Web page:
Advanced Placement Daycare

Meryl Kornfield, Editor-in-Chief


Mom: “What did you do in school today?”

Student: “Nothing.”

While this response may seem blasé and detached, for most Advanced Placement (AP) students this week, the word “nothing” sums up their school experience. Palmetto may seem disorganized on most average schooldays, although, when the testing curse occurs chaos erupts causing changing bell schedules, displacing classes, and the worst, leaving hundreds of students staring blankly ahead in the auditorium and gym every period.

This tradition of grouping AP classes in the auditorium and gym is, at first, welcomed by the stressed students who imagine it as an oasis from frantic studying. However, by the end of the first week, students who take at least two APs find this experience to be torturous; no one (especially the students who strive by taking extra advanced classes) should have to suffer hours of doing nothing.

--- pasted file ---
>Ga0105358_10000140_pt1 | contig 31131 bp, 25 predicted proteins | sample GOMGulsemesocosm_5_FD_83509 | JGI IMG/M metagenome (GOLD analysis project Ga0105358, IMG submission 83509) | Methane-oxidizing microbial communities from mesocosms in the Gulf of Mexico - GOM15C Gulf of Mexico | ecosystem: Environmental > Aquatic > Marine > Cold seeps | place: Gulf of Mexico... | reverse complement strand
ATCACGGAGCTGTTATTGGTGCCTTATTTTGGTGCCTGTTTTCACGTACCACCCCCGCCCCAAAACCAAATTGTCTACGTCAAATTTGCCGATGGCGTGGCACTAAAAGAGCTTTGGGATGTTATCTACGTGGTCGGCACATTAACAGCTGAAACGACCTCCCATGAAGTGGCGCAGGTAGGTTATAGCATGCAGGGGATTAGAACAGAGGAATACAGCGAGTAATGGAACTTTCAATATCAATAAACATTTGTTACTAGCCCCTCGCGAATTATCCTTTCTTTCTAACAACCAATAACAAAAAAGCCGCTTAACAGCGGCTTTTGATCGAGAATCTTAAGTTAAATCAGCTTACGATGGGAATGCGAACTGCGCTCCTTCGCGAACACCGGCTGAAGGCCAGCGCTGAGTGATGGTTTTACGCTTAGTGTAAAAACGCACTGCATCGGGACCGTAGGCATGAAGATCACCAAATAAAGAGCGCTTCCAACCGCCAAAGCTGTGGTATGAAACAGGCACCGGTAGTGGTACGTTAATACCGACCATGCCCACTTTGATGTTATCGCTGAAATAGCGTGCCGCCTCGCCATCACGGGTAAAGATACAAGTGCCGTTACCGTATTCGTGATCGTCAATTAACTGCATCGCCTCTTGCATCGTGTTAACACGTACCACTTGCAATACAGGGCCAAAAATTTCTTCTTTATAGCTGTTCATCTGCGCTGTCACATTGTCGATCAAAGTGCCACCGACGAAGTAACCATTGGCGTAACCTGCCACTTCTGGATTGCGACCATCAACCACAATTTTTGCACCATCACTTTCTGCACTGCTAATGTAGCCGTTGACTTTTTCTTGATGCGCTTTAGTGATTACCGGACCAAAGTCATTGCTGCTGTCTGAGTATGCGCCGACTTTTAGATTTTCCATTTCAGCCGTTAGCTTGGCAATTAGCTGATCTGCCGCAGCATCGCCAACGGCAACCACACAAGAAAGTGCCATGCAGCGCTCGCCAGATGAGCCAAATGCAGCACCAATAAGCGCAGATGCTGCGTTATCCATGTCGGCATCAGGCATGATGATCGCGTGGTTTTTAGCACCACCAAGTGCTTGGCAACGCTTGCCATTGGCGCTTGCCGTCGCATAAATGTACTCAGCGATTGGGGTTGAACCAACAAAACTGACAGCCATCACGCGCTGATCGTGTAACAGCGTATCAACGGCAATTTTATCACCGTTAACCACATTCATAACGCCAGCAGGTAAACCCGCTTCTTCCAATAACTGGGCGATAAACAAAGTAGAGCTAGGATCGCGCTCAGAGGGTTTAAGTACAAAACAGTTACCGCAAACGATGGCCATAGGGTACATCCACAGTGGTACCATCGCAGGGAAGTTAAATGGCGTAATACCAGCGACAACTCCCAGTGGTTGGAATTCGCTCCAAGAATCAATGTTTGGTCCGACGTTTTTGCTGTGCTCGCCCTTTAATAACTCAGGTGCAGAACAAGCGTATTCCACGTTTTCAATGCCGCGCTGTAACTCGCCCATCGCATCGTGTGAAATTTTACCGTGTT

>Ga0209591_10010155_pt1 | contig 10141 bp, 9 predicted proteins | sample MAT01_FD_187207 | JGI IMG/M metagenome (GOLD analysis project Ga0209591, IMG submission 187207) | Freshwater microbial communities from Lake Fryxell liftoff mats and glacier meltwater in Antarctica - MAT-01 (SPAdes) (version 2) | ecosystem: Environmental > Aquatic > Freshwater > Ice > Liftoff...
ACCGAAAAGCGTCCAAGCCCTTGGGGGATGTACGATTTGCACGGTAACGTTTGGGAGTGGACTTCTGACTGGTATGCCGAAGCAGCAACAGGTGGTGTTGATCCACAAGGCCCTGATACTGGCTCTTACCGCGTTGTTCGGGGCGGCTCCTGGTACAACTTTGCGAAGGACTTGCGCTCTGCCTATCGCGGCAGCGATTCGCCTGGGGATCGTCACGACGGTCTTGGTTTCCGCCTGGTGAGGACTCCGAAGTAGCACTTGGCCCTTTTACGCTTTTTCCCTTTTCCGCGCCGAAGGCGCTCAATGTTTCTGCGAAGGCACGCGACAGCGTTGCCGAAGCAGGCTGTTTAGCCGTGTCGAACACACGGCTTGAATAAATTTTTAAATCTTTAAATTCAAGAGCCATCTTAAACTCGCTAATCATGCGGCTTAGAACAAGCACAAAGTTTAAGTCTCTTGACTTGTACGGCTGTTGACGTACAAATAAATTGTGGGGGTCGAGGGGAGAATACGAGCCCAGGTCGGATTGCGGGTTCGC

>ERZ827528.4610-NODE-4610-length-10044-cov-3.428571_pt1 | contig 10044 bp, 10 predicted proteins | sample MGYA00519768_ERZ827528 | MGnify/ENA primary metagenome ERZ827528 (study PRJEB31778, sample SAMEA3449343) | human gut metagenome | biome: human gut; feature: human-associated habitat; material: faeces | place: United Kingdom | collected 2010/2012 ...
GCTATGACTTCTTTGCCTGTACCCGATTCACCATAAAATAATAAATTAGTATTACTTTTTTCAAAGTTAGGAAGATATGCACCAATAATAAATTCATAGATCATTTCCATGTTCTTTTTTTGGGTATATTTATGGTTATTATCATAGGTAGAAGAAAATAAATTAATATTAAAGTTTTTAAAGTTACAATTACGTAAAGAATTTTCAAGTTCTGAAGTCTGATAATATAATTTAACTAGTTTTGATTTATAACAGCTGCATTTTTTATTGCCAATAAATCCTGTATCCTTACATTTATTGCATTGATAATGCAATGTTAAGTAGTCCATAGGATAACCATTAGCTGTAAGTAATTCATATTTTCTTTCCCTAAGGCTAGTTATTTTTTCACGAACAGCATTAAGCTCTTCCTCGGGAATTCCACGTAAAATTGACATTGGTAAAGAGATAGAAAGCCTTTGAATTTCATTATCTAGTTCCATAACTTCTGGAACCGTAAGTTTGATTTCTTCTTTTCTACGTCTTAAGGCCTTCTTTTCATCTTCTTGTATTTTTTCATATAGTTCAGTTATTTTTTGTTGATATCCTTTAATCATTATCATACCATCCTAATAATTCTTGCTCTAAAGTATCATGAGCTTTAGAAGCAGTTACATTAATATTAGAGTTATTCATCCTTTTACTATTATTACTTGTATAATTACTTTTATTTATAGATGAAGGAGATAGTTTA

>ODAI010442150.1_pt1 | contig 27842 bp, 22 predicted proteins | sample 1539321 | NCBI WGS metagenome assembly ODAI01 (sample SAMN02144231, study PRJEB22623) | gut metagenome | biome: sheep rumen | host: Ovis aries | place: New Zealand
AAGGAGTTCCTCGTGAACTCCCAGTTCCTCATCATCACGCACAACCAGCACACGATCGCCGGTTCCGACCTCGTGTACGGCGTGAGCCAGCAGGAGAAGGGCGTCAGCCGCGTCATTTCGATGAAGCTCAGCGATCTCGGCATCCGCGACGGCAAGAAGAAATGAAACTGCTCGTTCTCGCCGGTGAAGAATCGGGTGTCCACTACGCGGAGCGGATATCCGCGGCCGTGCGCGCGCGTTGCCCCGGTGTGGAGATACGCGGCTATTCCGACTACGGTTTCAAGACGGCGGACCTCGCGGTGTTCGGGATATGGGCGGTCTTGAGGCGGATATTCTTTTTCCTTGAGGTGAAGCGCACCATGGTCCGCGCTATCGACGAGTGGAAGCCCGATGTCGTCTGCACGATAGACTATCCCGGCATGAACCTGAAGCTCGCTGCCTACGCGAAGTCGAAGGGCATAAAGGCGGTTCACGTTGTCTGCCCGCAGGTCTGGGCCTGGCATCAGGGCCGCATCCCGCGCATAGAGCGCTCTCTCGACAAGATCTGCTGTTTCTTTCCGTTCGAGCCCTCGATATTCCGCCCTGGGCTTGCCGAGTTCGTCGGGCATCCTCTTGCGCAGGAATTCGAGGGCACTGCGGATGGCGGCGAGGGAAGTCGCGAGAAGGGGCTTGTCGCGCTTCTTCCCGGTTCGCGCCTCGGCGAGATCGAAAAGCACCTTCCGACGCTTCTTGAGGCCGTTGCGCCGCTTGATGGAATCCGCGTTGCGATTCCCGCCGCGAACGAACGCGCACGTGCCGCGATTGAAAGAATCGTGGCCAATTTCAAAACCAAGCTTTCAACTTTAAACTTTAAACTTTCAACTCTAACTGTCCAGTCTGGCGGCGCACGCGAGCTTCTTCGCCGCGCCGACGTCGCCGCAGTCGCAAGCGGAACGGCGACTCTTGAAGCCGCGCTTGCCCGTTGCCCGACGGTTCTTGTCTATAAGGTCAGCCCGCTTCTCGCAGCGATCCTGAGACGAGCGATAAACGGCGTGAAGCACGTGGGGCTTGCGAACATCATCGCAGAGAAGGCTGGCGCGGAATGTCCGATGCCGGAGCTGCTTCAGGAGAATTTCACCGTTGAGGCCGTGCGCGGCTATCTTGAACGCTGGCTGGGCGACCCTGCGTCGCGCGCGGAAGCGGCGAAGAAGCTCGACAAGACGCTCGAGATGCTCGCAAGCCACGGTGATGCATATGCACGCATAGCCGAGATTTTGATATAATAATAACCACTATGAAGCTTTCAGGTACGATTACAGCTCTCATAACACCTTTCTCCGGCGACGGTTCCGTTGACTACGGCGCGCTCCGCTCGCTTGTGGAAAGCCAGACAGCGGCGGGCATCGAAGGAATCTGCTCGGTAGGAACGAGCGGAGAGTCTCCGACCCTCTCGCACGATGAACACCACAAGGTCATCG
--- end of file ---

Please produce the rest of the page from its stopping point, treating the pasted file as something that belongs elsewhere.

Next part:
Worst yet, a small army of substitutes barricade these students from leaving to go to other classes. While this may seem like a feeble attempt to ensure the security of Palmetto’s students, the disastrous consequences far outweigh this mere benefit. Students who wish to study quietly, go to AP reviews, or just escape the frenzied crowds of the auditorium and gym cannot escape.

Other schools like Coral Gables Senior High have instituted better arrangements for their students. At Coral Gables, they proctor AP testing in the school gym. This leaves the classes that would be consumed, open for continued class time. In Palmetto, the classes that occupy the second floor of the 2000’s building are displaced. As a result, students who wish to study during these free periods don’t have a desk or proper classroom setting to prepare for future tests.

Perhaps, the administration (or the testing office) could consider changing Palmetto’s policy of wasting student’s time after they spend a day in the gym watching students twiddle their thumbs.